Fluid Dynamics and Physiology
Part of the wonder of medical and dental training is learning how complex the body is. Physiology was one of my favorite courses as a medical student. You’ll find that learning the “how” behind the “what” of the body’s operations is rewarding. It was also in Physiology course that I saw the clearest association between what I learned in my undergraduate basic science classes and what I was learning in medical school. During my clinical years, these connections proved even more valuable.
Dr. Landry previously commented on how physics supported his understanding of electrophysiology and heart function as an emergency medicine physician. There are a few other concepts in physics that help us understand and predict cardiovascular function. One of those is fluid dynamics. Using certain mathematical equations, we’re able to predict how liquids will behave when they’re in a confined space and subjected to various forces. You might recall from your physics textbook diagrams of some liquid (usually water) in a tube with several arrows facing different directions. As confusing as these diagrams can be (they certainly were for me), we use the same concepts to understand fluid movement in the bodies of our patients.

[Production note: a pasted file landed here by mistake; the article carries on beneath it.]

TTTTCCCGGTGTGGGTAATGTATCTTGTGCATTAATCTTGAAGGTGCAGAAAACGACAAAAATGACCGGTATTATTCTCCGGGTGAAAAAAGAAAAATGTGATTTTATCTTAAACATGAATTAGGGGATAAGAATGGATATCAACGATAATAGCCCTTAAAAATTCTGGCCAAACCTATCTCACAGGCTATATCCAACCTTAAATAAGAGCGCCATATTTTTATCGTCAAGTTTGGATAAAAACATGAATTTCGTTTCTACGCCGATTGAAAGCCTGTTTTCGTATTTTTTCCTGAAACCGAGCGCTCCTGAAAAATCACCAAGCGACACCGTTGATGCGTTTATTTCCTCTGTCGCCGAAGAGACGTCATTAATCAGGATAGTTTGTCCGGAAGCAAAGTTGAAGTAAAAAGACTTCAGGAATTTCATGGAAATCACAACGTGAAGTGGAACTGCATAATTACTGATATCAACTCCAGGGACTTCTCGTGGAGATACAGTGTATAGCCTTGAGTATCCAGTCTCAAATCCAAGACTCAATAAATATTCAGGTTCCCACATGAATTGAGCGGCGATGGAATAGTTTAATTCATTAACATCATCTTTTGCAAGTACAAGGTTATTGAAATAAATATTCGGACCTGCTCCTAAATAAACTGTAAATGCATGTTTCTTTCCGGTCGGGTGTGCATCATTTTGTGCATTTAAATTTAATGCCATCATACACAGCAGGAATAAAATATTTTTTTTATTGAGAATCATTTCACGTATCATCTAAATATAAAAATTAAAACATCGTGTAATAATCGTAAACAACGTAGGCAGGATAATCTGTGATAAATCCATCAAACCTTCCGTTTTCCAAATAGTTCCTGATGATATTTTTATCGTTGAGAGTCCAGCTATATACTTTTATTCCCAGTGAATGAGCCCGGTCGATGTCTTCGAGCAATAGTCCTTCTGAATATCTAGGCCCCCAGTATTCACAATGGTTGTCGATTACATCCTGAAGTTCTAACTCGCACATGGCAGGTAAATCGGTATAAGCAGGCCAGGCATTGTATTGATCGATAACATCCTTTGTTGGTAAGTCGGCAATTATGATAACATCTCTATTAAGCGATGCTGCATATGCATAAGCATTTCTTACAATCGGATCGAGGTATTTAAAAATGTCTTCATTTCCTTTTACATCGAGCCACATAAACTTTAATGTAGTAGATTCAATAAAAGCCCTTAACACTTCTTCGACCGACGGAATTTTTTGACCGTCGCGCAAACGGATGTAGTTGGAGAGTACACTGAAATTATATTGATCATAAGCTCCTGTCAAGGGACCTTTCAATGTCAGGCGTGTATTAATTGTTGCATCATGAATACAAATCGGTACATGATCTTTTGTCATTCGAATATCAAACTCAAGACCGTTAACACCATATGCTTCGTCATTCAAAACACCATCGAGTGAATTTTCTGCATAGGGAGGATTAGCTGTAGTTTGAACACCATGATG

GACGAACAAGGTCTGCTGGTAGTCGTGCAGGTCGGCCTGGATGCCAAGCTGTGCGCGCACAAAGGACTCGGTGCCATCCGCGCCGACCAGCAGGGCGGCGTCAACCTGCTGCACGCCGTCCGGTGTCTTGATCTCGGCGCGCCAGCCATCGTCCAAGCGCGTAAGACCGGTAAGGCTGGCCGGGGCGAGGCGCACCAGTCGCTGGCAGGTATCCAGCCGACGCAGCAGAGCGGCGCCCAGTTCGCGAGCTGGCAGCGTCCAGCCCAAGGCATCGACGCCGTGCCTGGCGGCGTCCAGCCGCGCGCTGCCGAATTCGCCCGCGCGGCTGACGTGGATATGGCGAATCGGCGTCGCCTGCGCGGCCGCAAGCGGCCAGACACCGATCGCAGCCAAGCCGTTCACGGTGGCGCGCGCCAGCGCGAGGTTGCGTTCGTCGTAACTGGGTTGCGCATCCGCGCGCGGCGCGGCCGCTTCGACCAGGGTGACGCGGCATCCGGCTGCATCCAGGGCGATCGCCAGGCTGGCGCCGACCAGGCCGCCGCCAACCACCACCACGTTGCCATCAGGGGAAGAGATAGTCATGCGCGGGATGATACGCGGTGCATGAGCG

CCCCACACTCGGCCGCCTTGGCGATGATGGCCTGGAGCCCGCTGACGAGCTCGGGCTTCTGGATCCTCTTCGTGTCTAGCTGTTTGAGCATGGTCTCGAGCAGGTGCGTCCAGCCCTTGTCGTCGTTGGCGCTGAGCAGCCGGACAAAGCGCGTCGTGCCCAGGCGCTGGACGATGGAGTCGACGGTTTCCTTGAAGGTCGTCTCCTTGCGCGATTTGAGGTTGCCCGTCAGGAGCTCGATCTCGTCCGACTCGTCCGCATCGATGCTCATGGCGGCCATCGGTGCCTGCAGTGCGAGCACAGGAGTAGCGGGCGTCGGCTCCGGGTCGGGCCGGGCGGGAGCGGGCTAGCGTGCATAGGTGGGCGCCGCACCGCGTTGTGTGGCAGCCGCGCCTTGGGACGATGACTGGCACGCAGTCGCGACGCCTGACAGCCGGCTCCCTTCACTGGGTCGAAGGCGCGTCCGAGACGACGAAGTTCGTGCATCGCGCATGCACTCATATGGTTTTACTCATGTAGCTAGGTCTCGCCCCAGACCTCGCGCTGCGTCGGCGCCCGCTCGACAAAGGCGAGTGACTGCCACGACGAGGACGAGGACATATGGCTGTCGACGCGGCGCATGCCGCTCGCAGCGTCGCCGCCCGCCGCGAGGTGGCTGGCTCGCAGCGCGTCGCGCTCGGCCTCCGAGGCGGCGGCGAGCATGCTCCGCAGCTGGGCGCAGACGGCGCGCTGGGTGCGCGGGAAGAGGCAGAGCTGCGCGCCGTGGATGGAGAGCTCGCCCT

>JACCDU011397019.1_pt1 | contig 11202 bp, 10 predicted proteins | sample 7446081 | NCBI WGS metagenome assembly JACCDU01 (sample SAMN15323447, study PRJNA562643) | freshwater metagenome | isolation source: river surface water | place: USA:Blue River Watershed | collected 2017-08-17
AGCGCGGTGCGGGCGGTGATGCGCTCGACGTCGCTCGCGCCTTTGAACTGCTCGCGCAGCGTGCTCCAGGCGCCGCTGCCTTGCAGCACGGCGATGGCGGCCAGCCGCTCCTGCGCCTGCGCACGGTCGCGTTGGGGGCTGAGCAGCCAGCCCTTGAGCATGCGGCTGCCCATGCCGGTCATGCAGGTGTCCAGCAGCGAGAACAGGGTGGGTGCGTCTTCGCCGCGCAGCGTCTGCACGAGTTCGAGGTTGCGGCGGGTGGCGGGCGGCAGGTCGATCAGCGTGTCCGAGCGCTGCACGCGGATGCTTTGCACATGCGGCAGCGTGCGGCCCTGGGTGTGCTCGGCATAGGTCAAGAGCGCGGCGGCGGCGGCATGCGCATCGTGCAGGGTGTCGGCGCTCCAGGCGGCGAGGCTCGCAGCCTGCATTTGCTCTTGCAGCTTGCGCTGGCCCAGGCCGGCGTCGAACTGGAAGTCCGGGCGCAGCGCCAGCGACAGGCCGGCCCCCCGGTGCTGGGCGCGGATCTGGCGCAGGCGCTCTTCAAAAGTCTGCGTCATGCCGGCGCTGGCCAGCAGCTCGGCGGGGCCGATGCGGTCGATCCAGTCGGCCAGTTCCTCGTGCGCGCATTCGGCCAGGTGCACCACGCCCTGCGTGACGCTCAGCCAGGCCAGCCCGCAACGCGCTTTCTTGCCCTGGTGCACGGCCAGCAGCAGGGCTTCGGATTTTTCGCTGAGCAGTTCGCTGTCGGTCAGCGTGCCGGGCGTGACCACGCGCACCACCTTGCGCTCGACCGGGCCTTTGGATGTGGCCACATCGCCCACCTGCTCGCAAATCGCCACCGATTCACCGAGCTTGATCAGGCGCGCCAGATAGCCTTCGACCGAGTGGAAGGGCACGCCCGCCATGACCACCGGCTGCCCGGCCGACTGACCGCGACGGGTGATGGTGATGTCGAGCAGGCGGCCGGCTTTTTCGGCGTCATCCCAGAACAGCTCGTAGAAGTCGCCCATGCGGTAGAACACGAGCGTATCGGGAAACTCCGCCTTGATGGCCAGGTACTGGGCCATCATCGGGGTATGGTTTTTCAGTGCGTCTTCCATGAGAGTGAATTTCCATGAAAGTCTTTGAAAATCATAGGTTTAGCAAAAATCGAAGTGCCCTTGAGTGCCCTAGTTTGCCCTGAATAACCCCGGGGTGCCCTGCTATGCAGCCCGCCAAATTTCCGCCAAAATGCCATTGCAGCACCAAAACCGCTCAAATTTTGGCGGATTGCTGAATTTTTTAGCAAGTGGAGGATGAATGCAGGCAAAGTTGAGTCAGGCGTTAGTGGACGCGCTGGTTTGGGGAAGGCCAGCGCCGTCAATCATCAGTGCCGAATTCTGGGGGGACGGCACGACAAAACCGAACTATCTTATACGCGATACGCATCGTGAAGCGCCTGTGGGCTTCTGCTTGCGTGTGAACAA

Reproduced from http://en.wikipedia.org/wiki/Capillary
The movement of fluid into and out of the blood vessels, specifically capillaries, depends on a delicate balance between two types of forces: oncotic pressure and hydrostatic pressure. These two forces can be directly affected by certain diseases, hormonal changes, and a host of other factors. Understanding how oncotic and hydrostatic pressure respond to various states of health helps physicians and dentists make diagnoses. For example, a person who is unable to produce sufficient levels of protein due to liver disease may have decreased capillary oncotic pressure. This throws of the balance of fluid flow across the capillary walls. Plasma from the blood may then leak into the tissue outside of the blood vessels. This can lead to edema, or tissue swelling secondary to fluid infiltration. Similarly, increased capillary hydrostatic pressure can also result in edema. The balance between all of the forces that can affect fluid flow is mathematically represented by Starling’s Equation. We rarely use the equation in clinical practice, but understanding the physiological principles it represents is important for patient care.
It can be easy to get lost in the details of physics as an undergraduate student. Things can quickly become complicated. You can rest assured, though, that an appreciation of the give-and-take nature of the forces in the natural world will serve you well as a medical or dental student. These same forces are very much present in our bodies and have significant effects on our health. I’ll admit that one of the most difficult lessons of my undergraduate education proved to be one of the most useful.